Week of August 15, 2016
Today the Church celebrates the feast of the Assumption, Mary's being taken to heaven, body and soul. It's good to consider-- to keep in mind -- that this event also marks the ends of St. John's caregiving duties. That's why the feast of the Assumption is a special day for all caregivers grieving the loss of their loved ones.
It seems safe to presume that all the members of the early Christian community mourned Mary's leaving them but -- as Our Lady's primary caregiver -- St. John's sorrow, and joy, were unique.
Sorrow because he missed her. Joy because his faith told him she was now in heaven with her Son. There was that combination of emotions whether or not Mary physically died.
The Church doesn't say, definitively, one way or another on that issue. As the Encyclopedia of Mary explains, the Assumption is:
A dogma of faith Pope Pius XII solemnly defined on November 1, 1950. In his apostolic constitution Munificentissimus Deus, Pius wrote: "We pronounce, declare and define it to be a divinely revealed dogma: that the Immaculate Mother of God, the ever Virgin Mary, having completed the course of her earthly life, was assumed body and soul into heavenly glory."
Pius' use of the phrase "was assumed" indicates that the Assumption is different from Christ’s Ascension. And his "having completed the course of her earthly life" does not say whether or not Mary actually experienced death.
Tradition favors the theological opinion that Mary died and was most likely buried near the Garden of Gethsemane in Jerusalem. And, as with the body of Christ, her body did not undergo decomposition after her death and burial but was assumed intact. Theologians note that, as in the case of the Resurrection, what the dogma of the Assumption defines is seen as a reality and a truth only by those with the gift of faith, by those who accept and respond to what is contained in Divine Revelation.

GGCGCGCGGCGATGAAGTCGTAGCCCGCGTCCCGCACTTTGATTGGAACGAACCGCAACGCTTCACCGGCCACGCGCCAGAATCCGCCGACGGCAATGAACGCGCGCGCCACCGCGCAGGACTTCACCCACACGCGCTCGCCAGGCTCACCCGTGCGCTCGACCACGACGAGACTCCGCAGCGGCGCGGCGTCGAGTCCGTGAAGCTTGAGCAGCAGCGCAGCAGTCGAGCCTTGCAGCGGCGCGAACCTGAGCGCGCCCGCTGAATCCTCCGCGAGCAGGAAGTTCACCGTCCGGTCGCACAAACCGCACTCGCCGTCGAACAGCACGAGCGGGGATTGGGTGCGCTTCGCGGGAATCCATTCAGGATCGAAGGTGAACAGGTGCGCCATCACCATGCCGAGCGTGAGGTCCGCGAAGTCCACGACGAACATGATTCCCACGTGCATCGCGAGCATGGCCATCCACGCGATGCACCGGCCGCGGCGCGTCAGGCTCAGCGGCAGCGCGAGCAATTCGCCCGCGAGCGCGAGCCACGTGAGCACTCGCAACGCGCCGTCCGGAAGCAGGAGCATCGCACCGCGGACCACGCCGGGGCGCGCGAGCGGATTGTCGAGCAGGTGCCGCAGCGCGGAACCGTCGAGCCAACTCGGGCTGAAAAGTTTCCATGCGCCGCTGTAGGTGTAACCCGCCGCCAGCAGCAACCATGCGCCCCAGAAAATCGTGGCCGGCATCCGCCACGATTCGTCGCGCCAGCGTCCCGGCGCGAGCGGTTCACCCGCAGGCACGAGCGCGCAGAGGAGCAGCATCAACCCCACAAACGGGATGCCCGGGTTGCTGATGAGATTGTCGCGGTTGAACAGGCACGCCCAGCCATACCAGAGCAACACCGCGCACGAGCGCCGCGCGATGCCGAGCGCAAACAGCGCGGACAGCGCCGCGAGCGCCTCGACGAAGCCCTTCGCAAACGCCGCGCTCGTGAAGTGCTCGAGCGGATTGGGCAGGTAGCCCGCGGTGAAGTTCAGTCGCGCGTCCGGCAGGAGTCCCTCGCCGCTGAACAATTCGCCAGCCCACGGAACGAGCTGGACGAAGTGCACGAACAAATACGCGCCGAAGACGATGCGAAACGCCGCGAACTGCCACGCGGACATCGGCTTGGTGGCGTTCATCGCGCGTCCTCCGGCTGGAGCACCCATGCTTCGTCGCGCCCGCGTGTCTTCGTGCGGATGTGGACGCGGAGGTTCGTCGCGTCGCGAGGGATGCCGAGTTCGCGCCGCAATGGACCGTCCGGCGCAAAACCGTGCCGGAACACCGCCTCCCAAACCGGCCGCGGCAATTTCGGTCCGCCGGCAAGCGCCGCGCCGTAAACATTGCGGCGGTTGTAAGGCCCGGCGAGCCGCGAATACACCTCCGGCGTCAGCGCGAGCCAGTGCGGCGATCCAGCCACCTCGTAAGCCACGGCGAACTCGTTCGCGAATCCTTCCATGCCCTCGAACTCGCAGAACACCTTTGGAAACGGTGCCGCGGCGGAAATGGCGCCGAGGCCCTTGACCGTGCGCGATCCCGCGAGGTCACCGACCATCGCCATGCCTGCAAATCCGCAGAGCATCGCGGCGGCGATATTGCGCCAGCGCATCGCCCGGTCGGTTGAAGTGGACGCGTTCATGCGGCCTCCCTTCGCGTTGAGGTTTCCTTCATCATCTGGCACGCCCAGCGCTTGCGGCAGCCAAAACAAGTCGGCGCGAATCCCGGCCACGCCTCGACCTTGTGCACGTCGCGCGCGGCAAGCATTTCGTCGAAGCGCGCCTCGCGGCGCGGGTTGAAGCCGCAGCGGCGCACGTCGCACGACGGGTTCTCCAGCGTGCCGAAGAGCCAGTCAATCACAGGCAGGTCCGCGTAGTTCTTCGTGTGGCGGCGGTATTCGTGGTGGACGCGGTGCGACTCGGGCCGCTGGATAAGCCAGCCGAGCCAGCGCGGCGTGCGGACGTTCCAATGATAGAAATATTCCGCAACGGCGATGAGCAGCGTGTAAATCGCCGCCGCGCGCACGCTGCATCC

There is no explicit biblical evidence for the Assumption but, based on theological reasoning and Tradition, there is the implicit belief that Christ took his mother to himself at the moment of her leaving this life because she is one declared "full of grace" and the "highly favored daughter" of God the Father (Lk 1:28).
Of course, the caregiver and care-receiver aspects of this feast aren't just for caregivers whose loved ones have passed away. Many, many caregivers can testify that as their care-receivers have become more ill, their loved ones have "left them," little by little. The loss -- and the grieving -- don't begin with death. It can start weeks, months or years before that day.
May Our Lady in Need and St. John the Caregiver be with all those whose care-receivers have left them, with all those whose care-receivers are gradually leaving them.
- - -
This week we're so pleased to welcome Marie C. from New York, Janice B. and Jeffrey Z. from Wisconsin, Monica Z. from Indiana, John S. from Maine, and Lynn B. from Illinois as the newest members of the Friends of St. John the Caregiver. Please keep them and their intentions in your prayers. They have promised to pray for you and yours.
And again this week we cordially invite you to join the Friends of St. John the Caregiver! (FSJC's programs include YourAgingParent.com and CatholicCaregivers.com.) You can find out more about becoming a member here.
No meetings, no dues. All we ask is that you pray for caregivers and those receiving care. Our members include caregivers, care-receivers, and those who support both (including quite a few former caregivers).
God bless you!
Welcome to YourAgingParent.com
This site is designed for family caregivers.
It's for those who are helping a:
Here you'll find spirituality, information and resources for
All our material and resources are free.
The Friends of St. John the Caregiver was chosen to be part of the USCCB's 2007-2008 Respect Life Program.